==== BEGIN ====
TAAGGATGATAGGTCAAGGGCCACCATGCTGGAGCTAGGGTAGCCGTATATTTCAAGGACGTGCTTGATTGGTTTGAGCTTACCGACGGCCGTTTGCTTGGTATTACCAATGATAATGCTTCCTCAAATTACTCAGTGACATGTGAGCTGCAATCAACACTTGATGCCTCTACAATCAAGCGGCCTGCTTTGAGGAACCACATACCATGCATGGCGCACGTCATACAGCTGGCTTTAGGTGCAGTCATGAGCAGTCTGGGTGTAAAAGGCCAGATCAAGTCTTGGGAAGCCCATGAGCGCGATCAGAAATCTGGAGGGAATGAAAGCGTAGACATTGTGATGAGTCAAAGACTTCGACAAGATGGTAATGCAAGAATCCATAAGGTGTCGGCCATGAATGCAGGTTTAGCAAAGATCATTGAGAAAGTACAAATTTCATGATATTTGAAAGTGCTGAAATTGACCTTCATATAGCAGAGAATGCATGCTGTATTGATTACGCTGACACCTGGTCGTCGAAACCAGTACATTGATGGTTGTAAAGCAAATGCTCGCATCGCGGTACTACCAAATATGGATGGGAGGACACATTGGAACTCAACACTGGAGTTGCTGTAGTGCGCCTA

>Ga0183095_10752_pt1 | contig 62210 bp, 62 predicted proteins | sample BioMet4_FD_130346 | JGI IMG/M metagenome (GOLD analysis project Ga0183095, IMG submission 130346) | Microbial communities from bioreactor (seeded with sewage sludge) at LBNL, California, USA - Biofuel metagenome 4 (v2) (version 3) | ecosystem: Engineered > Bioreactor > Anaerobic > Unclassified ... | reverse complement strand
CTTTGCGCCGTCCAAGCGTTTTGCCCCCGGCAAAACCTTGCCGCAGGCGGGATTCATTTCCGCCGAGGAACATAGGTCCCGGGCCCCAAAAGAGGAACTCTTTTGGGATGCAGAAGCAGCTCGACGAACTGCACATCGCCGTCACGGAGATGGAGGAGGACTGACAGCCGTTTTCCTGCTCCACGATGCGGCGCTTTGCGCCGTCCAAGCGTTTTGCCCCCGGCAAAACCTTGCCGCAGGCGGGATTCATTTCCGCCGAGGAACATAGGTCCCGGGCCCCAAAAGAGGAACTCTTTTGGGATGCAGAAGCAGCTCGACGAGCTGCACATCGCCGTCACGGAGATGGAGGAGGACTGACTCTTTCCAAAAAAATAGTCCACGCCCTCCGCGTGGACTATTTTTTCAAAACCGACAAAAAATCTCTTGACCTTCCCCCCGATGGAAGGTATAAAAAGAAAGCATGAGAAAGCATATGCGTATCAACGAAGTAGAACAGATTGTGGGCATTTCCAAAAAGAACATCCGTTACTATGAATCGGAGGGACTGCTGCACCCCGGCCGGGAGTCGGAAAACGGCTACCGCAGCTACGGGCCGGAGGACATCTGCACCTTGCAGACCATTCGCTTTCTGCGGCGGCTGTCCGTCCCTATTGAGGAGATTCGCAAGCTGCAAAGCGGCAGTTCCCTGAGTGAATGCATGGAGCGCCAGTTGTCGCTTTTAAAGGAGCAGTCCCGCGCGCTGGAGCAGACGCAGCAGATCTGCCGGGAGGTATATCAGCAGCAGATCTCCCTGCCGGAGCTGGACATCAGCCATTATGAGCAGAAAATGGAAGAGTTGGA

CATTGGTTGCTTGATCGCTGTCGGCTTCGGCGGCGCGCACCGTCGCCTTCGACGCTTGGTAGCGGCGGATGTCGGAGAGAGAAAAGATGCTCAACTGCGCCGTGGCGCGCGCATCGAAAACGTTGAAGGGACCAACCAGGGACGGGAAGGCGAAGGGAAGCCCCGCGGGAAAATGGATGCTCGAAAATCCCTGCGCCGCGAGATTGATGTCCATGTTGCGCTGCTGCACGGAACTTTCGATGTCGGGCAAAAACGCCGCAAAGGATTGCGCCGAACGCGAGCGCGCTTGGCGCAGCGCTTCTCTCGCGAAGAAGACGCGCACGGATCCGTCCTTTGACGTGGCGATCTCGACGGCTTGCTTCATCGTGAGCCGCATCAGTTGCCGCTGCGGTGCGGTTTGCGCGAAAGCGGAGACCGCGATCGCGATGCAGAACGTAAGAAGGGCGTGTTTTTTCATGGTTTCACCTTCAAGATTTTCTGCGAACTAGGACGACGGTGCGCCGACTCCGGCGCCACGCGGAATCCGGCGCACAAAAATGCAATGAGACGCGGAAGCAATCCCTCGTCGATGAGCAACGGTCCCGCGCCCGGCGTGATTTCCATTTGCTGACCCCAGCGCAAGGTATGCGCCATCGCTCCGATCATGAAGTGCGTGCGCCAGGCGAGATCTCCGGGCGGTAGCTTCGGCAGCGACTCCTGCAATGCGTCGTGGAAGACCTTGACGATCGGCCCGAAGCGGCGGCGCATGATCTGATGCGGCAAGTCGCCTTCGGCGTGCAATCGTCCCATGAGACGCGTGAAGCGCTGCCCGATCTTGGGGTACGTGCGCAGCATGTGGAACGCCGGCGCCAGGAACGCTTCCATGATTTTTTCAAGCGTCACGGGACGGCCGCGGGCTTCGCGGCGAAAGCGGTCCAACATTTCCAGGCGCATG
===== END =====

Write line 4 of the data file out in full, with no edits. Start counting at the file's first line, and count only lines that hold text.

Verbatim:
CATTGGTTGCTTGATCGCTGTCGGCTTCGGCGGCGCGCACCGTCGCCTTCGACGCTTGGTAGCGGCGGATGTCGGAGAGAGAAAAGATGCTCAACTGCGCCGTGGCGCGCGCATCGAAAACGTTGAAGGGACCAACCAGGGACGGGAAGGCGAAGGGAAGCCCCGCGGGAAAATGGATGCTCGAAAATCCCTGCGCCGCGAGATTGATGTCCATGTTGCGCTGCTGCACGGAACTTTCGATGTCGGGCAAAAACGCCGCAAAGGATTGCGCCGAACGCGAGCGCGCTTGGCGCAGCGCTTCTCTCGCGAAGAAGACGCGCACGGATCCGTCCTTTGACGTGGCGATCTCGACGGCTTGCTTCATCGTGAGCCGCATCAGTTGCCGCTGCGGTGCGGTTTGCGCGAAAGCGGAGACCGCGATCGCGATGCAGAACGTAAGAAGGGCGTGTTTTTTCATGGTTTCACCTTCAAGATTTTCTGCGAACTAGGACGACGGTGCGCCGACTCCGGCGCCACGCGGAATCCGGCGCACAAAAATGCAATGAGACGCGGAAGCAATCCCTCGTCGATGAGCAACGGTCCCGCGCCCGGCGTGATTTCCATTTGCTGACCCCAGCGCAAGGTATGCGCCATCGCTCCGATCATGAAGTGCGTGCGCCAGGCGAGATCTCCGGGCGGTAGCTTCGGCAGCGACTCCTGCAATGCGTCGTGGAAGACCTTGACGATCGGCCCGAAGCGGCGGCGCATGATCTGATGCGGCAAGTCGCCTTCGGCGTGCAATCGTCCCATGAGACGCGTGAAGCGCTGCCCGATCTTGGGGTACGTGCGCAGCATGTGGAACGCCGGCGCCAGGAACGCTTCCATGATTTTTTCAAGCGTCACGGGACGGCCGCGGGCTTCGCGGCGAAAGCGGTCCAACATTTCCAGGCGCATG